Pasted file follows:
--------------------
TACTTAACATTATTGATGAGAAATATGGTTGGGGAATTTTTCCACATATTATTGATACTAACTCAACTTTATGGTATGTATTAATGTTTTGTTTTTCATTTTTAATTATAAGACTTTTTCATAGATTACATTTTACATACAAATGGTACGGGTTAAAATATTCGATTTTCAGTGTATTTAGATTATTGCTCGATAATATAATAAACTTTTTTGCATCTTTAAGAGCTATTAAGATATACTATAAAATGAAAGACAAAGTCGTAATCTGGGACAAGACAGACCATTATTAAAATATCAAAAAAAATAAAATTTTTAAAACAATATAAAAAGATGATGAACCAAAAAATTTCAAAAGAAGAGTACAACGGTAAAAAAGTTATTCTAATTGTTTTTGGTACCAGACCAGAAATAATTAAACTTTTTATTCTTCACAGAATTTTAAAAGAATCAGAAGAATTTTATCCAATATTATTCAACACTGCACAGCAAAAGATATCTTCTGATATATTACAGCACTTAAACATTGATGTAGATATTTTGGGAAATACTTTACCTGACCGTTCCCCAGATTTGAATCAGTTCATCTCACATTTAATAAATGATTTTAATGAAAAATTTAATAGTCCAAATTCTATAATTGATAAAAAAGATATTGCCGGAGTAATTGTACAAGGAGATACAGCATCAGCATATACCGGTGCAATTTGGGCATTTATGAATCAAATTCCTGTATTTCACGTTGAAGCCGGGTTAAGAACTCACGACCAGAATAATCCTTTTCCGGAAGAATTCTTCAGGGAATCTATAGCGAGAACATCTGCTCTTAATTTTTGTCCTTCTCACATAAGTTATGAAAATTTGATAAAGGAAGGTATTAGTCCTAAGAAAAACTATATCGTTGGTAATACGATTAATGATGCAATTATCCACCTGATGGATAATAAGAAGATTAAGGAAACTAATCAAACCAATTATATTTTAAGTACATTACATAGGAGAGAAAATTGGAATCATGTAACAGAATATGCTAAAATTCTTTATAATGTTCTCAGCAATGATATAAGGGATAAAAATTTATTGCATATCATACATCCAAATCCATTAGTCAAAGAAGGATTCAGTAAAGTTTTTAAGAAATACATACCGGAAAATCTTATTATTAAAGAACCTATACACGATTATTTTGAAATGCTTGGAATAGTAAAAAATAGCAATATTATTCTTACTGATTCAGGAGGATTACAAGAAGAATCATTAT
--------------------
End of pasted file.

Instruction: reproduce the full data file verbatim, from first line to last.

TACTTAACATTATTGATGAGAAATATGGTTGGGGAATTTTTCCACATATTATTGATACTAACTCAACTTTATGGTATGTATTAATGTTTTGTTTTTCATTTTTAATTATAAGACTTTTTCATAGATTACATTTTACATACAAATGGTACGGGTTAAAATATTCGATTTTCAGTGTATTTAGATTATTGCTCGATAATATAATAAACTTTTTTGCATCTTTAAGAGCTATTAAGATATACTATAAAATGAAAGACAAAGTCGTAATCTGGGACAAGACAGACCATTATTAAAATATCAAAAAAAATAAAATTTTTAAAACAATATAAAAAGATGATGAACCAAAAAATTTCAAAAGAAGAGTACAACGGTAAAAAAGTTATTCTAATTGTTTTTGGTACCAGACCAGAAATAATTAAACTTTTTATTCTTCACAGAATTTTAAAAGAATCAGAAGAATTTTATCCAATATTATTCAACACTGCACAGCAAAAGATATCTTCTGATATATTACAGCACTTAAACATTGATGTAGATATTTTGGGAAATACTTTACCTGACCGTTCCCCAGATTTGAATCAGTTCATCTCACATTTAATAAATGATTTTAATGAAAAATTTAATAGTCCAAATTCTATAATTGATAAAAAAGATATTGCCGGAGTAATTGTACAAGGAGATACAGCATCAGCATATACCGGTGCAATTTGGGCATTTATGAATCAAATTCCTGTATTTCACGTTGAAGCCGGGTTAAGAACTCACGACCAGAATAATCCTTTTCCGGAAGAATTCTTCAGGGAATCTATAGCGAGAACATCTGCTCTTAATTTTTGTCCTTCTCACATAAGTTATGAAAATTTGATAAAGGAAGGTATTAGTCCTAAGAAAAACTATATCGTTGGTAATACGATTAATGATGCAATTATCCACCTGATGGATAATAAGAAGATTAAGGAAACTAATCAAACCAATTATATTTTAAGTACATTACATAGGAGAGAAAATTGGAATCATGTAACAGAATATGCTAAAATTCTTTATAATGTTCTCAGCAATGATATAAGGGATAAAAATTTATTGCATATCATACATCCAAATCCATTAGTCAAAGAAGGATTCAGTAAAGTTTTTAAGAAATACATACCGGAAAATCTTATTATTAAAGAACCTATACACGATTATTTTGAAATGCTTGGAATAGTAAAAAATAGCAATATTATTCTTACTGATTCAGGAGGATTACAAGAAGAATCATTAT